According to a poll conducted by the National Restaurant Association, the issue that had the greatest effect on companies in 2008 was –surprise!- the economy, followed closely by rising food costs, food safety, and nutrition and calorie legislation. So, although these are not new concepts, I think they’ll be back with a vengeance in 2009.

Not just about saving the planet anymore

Foodservice operators are scrambling to improve efficiency and productivity in light of the economic downturn (can we finally just call it a recession?), so I think sustainability and energy conservation will continue to be at the forefront of foodservice trends in 2009; now, not only because it’s the right thing to do, but because our livelihood may depend on it.

According to the Associated Press, restaurants, colleges and other institutions are coming up with new, innovative ways to cut waste. We’re beginning to realize that these practices are good for more than just saving the planet—they’ve also helped improve the reputation and bottom line of many dining establishments.

I think it’s kind of a shame that it took some –but not all!- of us an economic crisis to become interested in “green” business and conservation. But, regardless of the reason, it can only help keep the industry afloat during these tough times.

Healthy eating trend sparks conversation and controversy

In the same way that we’re learning about the importance of conserving energy, we’re realizing that promoting health and nutrition will be crucial to staying prosperous in the foodservice business.

The controversy surrounding menu labeling, and the efforts of restaurants to introduce more healthful menu items, are just two examples of America’s new interest in healthy eating. And a 2008 investigation that found some restaurants had published inaccurate nutrition information, shows just how seriously consumers and federal regulators are taking it.

Niche Web communities maturing

It also shows just how much the Internet, and the developing trend of social networking has affected the industry. Whereas once, an obscure report in a trade journal would be overlooked by just about everyone, most consumers now have the tools to research and share just about any piece of information that’s out there.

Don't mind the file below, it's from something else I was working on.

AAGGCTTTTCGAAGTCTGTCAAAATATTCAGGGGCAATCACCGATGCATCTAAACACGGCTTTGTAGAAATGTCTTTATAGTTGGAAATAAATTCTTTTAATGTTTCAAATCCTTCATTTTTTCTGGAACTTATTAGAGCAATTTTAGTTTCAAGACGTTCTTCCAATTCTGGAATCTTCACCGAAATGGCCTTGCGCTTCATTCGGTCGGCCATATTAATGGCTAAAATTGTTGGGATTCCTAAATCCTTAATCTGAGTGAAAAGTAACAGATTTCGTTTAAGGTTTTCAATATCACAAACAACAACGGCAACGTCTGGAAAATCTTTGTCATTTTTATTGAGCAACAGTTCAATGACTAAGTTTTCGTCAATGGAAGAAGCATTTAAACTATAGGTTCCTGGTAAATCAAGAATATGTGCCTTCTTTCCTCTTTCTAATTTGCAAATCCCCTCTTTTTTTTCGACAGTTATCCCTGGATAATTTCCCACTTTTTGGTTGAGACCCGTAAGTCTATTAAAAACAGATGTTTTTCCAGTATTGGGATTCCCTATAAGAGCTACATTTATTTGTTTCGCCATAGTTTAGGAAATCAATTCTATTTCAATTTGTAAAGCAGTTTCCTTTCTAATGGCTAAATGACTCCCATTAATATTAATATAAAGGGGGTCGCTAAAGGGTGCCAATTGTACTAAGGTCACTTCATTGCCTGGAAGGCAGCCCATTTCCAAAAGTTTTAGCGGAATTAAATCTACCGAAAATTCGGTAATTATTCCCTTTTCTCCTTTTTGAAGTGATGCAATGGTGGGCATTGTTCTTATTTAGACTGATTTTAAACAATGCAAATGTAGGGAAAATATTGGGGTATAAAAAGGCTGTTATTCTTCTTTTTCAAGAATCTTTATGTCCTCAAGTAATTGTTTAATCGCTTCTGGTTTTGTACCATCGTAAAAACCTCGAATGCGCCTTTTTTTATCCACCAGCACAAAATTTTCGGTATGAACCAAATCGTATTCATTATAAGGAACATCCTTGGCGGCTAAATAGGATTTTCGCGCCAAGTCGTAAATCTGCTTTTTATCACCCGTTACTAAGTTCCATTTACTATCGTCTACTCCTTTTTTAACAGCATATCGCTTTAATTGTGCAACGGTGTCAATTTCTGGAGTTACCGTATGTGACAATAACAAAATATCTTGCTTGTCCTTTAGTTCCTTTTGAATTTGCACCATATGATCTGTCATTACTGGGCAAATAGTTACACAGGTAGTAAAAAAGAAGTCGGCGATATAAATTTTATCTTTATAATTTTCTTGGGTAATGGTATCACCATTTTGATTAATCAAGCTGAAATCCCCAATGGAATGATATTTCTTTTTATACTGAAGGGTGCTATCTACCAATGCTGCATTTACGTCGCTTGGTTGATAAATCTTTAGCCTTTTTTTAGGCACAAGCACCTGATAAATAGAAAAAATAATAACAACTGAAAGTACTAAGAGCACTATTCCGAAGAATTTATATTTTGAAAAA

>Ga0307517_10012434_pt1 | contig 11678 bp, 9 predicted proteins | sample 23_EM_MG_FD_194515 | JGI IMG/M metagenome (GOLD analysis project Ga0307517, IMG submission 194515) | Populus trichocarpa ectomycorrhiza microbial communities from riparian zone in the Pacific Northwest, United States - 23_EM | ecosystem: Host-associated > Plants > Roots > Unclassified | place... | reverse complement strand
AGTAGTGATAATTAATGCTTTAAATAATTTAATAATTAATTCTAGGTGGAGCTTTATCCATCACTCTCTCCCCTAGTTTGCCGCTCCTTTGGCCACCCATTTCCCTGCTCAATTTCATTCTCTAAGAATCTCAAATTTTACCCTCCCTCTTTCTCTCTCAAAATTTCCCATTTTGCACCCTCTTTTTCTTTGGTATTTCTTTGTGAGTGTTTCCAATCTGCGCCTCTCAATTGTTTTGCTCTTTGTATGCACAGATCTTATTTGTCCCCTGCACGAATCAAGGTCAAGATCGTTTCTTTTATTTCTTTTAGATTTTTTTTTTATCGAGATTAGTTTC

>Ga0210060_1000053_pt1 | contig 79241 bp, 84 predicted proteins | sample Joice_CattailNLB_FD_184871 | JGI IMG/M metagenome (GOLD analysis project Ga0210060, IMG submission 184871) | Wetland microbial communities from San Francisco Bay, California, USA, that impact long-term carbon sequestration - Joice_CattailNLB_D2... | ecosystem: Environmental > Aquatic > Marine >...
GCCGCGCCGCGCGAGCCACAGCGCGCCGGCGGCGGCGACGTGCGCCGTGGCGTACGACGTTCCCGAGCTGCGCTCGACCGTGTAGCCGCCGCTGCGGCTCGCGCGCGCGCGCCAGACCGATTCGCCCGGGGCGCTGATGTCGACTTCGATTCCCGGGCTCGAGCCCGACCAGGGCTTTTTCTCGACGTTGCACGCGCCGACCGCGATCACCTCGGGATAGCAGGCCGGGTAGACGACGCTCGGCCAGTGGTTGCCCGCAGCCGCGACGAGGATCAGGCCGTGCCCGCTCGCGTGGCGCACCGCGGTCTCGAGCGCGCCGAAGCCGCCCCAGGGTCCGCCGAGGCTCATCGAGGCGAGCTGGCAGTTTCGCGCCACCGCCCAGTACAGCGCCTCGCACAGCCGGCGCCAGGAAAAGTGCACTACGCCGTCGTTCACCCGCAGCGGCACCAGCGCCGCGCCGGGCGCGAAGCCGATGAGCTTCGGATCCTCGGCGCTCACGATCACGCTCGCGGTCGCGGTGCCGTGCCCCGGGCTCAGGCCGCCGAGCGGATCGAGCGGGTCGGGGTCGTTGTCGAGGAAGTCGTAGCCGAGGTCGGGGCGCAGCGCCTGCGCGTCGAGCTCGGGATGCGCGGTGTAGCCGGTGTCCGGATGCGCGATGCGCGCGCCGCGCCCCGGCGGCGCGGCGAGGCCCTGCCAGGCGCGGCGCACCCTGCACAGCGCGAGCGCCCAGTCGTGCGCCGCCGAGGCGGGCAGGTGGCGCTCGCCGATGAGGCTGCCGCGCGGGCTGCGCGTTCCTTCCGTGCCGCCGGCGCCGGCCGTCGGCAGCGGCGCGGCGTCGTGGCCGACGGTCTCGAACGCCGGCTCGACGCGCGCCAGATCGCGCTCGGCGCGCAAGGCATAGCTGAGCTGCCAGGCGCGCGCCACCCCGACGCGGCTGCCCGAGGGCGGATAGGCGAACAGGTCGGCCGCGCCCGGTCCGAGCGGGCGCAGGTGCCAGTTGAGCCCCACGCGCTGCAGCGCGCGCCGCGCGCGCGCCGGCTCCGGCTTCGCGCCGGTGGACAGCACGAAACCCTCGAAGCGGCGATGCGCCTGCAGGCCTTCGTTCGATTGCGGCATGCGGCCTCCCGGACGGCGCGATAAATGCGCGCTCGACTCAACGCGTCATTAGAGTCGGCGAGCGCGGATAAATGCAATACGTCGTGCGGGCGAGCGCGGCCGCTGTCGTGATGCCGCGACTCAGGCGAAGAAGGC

And whereas, in 2008, we dabbled in social media, and restaurants began publishing menus online and a few even created the capability for online ordering, in 2009, this is a trend that the lagging economy will force everyone to embrace.

Not only will businesses have a web address, but they will become more conscious of their online presence; they will be more saavy when it comes to search engine optimization and PPC marketing. They will use the Internet to promote special events, catering, promotions and merchandise. They will offer applications for customers to download to their mobile phones. They won’t do it because it’s trendy; they’ll do it because they have to.

According to Food-Management.com, “Web community is important to more than just the ‘geeks’ among us. It also matters in personal and professional group life, and the food service industry — where networking is such a critical activity — is no exception.”

In closing, I think there are tough times ahead, but I think we as an industry are innovative –and perhaps, desperate!- enough to continue to develop new ways to prosper.

The economy is forcing us to save money by eliminating waste and conserving energy; the obesity epidemic is helping us realize that we can serve healthy food and that our customers will appreciate it; and the Internet is allowing us to do it together, using our growing network of online customers, colleagues and friends.

I think 2009 is going to be a great year for foodservice.

The question of social networking for restaurants

Recent trends reflect the foodservice industry’s hesitancy to jump onto the social media bandwagon. It could be a tremendous source of revenue for your business, or it could be a public relations nightmare, if not properly managed and monitored. According to Fast Casual Magazine, most restaurants are taking a wait-and-see approach.

Many restaurants have implemented some form of social network, whether it be an online profile or a blog, but have found it difficult to engage their audience.

Some of the advantages of social networking include taking a one-on-one approach with customers, being able to answer questions and respond to comments, and to squash criticism before it becomes viral.

However, it is important to have a clearly communicated policy regarding comments about your establishment. Tell your visitors that you will respond to legitimate complaints and criticism via your profile or blog, but that you will not allow comments that are offensive, irrelevant or just plain rude. You can respond to these users in a private message, and let them know you’d like to help resolve their issue, but it’s important to control any chatter about you that occurs on your site—after all, that’s the whole idea behind social networking: it’s a means of communicating with others about a common theme.

Take a look at this blog’s comment policy here.

Social networking can also be a way for members of the foodservice industry to communicate with one another.

The most popular social network for the restaurant industry is FOHBOH, which boasts nearly 10,000 members from 100 countries. It is the self-proclaimed “water cooler” of the foodservice industry. It can also be a great way to share ideas, get feedback, make friends and new business connections and to learn and do business.

What kind of ways are you using the internet? Does your establishment belong to a social network? Do you have a blog? As always, your feedback is much appreciated.